Sharps injuries and other blood and body fluid exposures among home health care nurses and aides.

Margaret M. Quinn, Pia K. Markkanen, Catherine J. Galligan, David Kriebel, Stephanie M. Chalupka, Hyun Kim, Rebecca J. Gore, Susan R. Sama, Angela K. Laramie, Letitia Davis

Research output: Contribution to journalArticlepeer-review

47 Scopus citations

Abstract

OBJECTIVES: We quantified risks of sharp medical device (sharps) injuries and other blood and body fluid exposures among home health care nurses and aides, identified risk factors, assessed the use of sharps with safety features, and evaluated underreporting in workplace-based surveillance. METHODS: We conducted a questionnaire survey and workplace-based surveillance, collaborating with 9 home health care agencies and 2 labor unions from 2006 to 2007. RESULTS: Approximately 35% of nurses and 6.4% of aides had experienced at least 1 sharps injury during their home health care career; corresponding figures for other blood and body fluid exposures were 15.1% and 6.7%, respectively. Annual sharps injuries incidence rates were 5.1 per 100 full-time equivalent (FTE) nurses and 1.0 per 100 FTE aides. Medical procedures contributing to sharps injuries were injecting medications, administering fingersticks and heelsticks, and drawing blood. Other contributing factors were sharps disposal, contact with waste, and patient handling. Sharps with safety features frequently were not used. Underreporting of sharps injuries to the workplace-based surveillance system was estimated to be about 50%. CONCLUSIONS: Sharps injuries and other blood and body fluid exposures are serious hazards for home health care nurses and aides. Improvements in hazard intervention are needed.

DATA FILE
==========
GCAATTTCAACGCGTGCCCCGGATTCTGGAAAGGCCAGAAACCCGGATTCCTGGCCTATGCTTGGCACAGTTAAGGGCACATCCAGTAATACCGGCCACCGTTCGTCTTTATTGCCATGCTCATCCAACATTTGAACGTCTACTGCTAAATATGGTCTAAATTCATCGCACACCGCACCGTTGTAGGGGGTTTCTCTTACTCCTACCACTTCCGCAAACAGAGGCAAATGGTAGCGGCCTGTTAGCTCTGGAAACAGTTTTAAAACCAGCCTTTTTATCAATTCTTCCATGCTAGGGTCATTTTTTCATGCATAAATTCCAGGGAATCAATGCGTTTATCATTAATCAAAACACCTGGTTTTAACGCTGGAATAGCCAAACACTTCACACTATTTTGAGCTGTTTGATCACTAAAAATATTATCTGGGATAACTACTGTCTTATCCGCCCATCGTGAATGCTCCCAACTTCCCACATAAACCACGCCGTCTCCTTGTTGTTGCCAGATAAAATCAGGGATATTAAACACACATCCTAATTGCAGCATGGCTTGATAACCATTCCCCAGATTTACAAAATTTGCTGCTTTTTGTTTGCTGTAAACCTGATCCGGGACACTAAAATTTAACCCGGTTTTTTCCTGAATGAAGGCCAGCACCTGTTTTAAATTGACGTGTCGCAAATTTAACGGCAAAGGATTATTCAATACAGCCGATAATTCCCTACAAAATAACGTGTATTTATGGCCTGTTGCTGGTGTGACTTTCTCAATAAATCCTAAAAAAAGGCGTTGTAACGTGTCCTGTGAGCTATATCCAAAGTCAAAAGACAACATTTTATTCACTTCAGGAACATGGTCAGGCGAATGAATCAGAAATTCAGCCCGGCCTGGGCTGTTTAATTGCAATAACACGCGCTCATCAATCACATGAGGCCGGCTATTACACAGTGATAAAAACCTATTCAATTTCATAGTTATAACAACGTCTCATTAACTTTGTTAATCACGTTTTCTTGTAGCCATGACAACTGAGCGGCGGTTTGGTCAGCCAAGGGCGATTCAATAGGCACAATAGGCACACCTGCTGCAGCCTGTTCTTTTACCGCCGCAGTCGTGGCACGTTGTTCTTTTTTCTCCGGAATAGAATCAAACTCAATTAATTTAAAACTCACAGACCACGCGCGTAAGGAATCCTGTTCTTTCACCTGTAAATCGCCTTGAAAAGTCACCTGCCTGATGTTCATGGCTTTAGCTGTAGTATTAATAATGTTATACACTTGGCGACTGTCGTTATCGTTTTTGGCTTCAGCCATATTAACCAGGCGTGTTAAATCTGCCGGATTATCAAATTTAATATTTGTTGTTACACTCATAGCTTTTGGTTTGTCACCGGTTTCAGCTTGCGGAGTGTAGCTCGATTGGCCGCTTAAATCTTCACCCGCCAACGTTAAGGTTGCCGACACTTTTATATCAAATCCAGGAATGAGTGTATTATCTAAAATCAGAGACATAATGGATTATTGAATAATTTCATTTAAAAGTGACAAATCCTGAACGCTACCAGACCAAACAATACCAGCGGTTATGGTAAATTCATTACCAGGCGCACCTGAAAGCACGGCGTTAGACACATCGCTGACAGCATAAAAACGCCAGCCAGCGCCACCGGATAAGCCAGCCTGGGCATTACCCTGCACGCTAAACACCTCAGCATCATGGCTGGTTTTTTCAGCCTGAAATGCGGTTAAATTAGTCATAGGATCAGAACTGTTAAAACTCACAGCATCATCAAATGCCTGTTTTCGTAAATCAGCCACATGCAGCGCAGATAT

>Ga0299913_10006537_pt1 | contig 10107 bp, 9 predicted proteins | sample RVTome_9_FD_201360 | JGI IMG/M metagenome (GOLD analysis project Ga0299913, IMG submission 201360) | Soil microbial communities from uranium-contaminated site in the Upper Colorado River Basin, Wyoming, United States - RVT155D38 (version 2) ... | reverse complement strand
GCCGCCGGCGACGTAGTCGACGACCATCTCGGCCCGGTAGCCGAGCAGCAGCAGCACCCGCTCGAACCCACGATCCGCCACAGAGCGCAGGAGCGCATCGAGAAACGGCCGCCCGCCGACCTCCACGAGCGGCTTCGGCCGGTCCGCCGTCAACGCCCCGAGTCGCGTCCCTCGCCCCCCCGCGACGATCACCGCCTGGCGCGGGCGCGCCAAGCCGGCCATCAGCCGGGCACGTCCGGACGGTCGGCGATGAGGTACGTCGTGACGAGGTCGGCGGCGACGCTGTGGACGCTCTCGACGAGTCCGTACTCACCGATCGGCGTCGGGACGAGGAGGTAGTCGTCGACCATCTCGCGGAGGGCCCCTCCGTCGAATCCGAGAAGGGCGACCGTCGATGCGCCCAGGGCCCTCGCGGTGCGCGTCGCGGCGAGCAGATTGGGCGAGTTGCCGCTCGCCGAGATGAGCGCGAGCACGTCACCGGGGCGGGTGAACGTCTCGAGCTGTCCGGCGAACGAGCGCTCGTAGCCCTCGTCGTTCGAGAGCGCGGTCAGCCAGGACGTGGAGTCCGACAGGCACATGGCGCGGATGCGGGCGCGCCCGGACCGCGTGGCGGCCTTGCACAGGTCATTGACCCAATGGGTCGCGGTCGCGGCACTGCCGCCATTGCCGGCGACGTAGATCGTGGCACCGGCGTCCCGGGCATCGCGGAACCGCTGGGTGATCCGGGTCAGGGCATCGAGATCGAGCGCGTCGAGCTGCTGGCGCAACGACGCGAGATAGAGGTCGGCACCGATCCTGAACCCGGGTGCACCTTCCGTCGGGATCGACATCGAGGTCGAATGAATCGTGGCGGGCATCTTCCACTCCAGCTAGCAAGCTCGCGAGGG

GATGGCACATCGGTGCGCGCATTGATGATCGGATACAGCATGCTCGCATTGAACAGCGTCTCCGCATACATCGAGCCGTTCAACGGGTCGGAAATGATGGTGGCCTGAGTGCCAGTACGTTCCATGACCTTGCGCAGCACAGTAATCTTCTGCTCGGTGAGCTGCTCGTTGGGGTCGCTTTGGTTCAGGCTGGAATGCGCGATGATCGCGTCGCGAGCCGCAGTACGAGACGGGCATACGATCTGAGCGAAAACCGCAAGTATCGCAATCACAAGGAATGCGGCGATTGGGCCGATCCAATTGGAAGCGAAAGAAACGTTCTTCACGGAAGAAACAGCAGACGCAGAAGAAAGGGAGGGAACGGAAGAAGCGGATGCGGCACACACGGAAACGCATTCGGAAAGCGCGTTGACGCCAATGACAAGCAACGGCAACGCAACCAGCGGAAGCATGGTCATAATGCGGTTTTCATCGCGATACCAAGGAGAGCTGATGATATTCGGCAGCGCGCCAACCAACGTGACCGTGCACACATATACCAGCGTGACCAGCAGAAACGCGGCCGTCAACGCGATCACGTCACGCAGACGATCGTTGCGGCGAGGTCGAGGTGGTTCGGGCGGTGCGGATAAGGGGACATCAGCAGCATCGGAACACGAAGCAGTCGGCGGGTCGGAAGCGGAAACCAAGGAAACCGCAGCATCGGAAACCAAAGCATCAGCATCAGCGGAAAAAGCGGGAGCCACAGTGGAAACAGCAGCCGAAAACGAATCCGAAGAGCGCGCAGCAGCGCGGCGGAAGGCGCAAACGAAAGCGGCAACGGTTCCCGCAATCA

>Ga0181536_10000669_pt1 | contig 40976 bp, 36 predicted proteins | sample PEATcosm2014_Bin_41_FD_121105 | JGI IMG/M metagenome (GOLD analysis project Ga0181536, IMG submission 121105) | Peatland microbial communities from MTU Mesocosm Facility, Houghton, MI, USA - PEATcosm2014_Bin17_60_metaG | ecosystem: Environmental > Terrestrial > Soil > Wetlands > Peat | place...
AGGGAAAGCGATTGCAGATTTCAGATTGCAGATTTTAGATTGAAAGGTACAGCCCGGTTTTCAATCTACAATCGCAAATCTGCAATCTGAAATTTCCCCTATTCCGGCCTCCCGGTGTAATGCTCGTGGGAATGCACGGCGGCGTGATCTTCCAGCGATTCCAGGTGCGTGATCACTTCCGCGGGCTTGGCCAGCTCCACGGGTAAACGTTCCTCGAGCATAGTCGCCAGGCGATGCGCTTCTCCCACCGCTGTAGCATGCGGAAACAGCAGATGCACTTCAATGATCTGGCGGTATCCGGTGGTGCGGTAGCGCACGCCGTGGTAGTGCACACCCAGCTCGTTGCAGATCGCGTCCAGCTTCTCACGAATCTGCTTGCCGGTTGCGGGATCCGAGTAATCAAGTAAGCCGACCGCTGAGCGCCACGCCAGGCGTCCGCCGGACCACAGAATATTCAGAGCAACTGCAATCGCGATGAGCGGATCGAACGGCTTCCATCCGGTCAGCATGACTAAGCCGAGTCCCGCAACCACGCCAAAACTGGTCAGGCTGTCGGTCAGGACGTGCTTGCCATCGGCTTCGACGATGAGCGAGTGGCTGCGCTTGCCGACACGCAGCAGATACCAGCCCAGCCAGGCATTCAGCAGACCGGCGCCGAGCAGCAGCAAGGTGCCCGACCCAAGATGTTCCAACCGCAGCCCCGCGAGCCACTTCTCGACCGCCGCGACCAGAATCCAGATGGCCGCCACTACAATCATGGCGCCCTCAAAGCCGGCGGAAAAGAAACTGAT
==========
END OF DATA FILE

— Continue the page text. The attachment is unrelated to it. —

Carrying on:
Original languageEnglish (US)
Pages (from-to)S710-717
JournalAmerican journal of public health
Volume99 Suppl 3
DOIs
StatePublished - Nov 2009

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